Cyclosporine and systemic corticosteroids are frequently used to treat severe eczema in adults, but both have drawbacks, the investigators point out in the Journal of Allergy and Clinical Immunology online April 25.
Noting that inexpensive disease-modifying antirheumatic drugs seem to be beneficial for atopic eczema, Dr. Mandy Elvira Schram, with the Academic Medical Center of the University of Amsterdam, the Netherlands, and colleagues conducted a comparison trial of off-label methotrexate versus azathioprine in 42 patients with severe atopic eczema.
The participants’ mean age was 40, mean duration of eczema was 36 years, and all were unresponsive or intolerant to cyclosporine.
They were randomly assigned to receive methotrexate starting at 10 mg/week and titrated up to 22.5 mg/week, or azathioprine beginning at 1.5 mg/kg daily and escalated up to a maximum of 2.5 mg/kg daily, for 12 weeks. This was followed by another 12-week period in which dosages were reduced in responders in order to find the optimum dosage.
The severity of eczema based on the SCORAD score declined over the first 12 weeks by 42%, from 57.2 to 34.4, in the methotrexate group. In the azathioprine group the severity score fell from 58.0 to 36.3, a relative reduction of 39%, the researchers report.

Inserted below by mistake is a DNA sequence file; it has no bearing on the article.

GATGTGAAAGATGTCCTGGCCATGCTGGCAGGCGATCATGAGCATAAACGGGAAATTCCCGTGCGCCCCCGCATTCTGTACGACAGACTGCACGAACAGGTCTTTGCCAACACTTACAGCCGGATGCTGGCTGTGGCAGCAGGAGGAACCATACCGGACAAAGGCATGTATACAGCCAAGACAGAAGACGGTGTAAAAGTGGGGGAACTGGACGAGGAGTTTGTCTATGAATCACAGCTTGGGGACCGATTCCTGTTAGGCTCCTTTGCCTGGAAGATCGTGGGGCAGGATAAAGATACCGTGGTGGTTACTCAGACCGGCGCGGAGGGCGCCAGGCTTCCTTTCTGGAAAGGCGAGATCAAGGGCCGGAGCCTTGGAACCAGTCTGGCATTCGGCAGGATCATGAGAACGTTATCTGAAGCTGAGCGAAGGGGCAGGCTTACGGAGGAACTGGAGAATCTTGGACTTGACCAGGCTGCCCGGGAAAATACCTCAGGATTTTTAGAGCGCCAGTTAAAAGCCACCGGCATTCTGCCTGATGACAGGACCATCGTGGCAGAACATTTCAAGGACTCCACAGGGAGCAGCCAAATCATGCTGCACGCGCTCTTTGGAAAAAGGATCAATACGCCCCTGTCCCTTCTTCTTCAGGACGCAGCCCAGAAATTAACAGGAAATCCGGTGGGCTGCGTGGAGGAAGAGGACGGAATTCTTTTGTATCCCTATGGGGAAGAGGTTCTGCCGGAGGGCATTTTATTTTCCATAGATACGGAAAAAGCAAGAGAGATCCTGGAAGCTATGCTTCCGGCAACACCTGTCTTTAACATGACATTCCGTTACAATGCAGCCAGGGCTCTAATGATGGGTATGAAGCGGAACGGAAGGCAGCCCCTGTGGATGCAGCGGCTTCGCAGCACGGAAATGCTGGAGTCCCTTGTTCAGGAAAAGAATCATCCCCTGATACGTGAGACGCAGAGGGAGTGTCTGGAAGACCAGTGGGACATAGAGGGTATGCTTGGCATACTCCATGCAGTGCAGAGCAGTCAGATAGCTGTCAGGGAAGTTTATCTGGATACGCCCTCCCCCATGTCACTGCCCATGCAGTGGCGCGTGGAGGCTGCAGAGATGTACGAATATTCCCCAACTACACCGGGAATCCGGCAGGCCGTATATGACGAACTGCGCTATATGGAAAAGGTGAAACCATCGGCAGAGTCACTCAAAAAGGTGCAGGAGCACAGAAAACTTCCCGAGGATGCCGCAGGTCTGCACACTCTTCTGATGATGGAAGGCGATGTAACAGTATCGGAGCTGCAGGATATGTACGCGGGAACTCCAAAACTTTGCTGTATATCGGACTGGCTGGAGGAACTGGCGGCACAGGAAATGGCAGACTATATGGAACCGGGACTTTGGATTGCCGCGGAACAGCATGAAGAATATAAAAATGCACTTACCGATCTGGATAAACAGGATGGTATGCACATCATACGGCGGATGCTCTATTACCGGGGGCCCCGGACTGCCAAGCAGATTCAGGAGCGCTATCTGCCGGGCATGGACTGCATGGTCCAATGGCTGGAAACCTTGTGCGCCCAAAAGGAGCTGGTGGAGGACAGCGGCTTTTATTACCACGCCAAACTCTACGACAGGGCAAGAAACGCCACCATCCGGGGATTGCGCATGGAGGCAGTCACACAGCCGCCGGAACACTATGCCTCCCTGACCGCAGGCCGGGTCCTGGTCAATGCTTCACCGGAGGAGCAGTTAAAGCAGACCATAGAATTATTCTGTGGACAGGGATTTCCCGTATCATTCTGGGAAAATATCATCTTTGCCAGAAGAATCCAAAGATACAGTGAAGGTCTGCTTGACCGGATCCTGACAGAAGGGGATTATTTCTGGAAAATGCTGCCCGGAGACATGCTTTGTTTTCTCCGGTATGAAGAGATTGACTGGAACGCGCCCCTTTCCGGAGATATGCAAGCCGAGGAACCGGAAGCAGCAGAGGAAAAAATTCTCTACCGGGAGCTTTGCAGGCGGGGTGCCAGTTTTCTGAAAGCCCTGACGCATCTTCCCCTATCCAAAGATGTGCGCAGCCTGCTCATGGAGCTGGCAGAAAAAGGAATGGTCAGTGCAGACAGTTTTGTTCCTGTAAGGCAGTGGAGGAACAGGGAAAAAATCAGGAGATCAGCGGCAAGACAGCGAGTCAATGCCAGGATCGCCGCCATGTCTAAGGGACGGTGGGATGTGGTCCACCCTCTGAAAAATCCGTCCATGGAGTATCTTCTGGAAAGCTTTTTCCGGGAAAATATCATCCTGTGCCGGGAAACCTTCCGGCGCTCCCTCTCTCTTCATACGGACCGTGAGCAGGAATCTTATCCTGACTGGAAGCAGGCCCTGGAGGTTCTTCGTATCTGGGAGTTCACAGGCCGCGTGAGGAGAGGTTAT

Fifteen patients in each group had an improvement to at least “mild” disease, according to the report. Quality of life, based on the Skindex-17 score, improved by 26% in the methotrexate group and 20% in the azathioprine group.
No severe or serious adverse events occurred, the authors note. Statistically significant changes in blood count were more common with azathioprine, while rates of infections, gastrointestinal complaints, and increased liver enzymes were similar in both groups.
During the second 12-week period, 95% of patients in the methotrexate group and 84% of the azathioprine group continued on their treatment. After 24 weeks, the mean SCORAD scores were 30.4 in the methotrexate group and 33.7 in the azathioprine, representing a relative reduction from baseline of 48% versus 43%, Dr. Schram and colleagues found.
They conclude, “Methotrexate and azathioprine can be considered equally effective for the treatment of severe atopic eczema in adults.”
They add, “Overall, this study is limited to conclusions about the safety for medium- to long-term use. Nevertheless, because both drugs have been available for more than 50 years, they have a well-known toxicity profile, and dermatologists are familiar with the use of these drugs in the treatment of psoriasis or bullous diseases.”
A randomized trial of methotrexate versus azathioprine for severe atopic eczema
J Allergy Clin Immunol 2011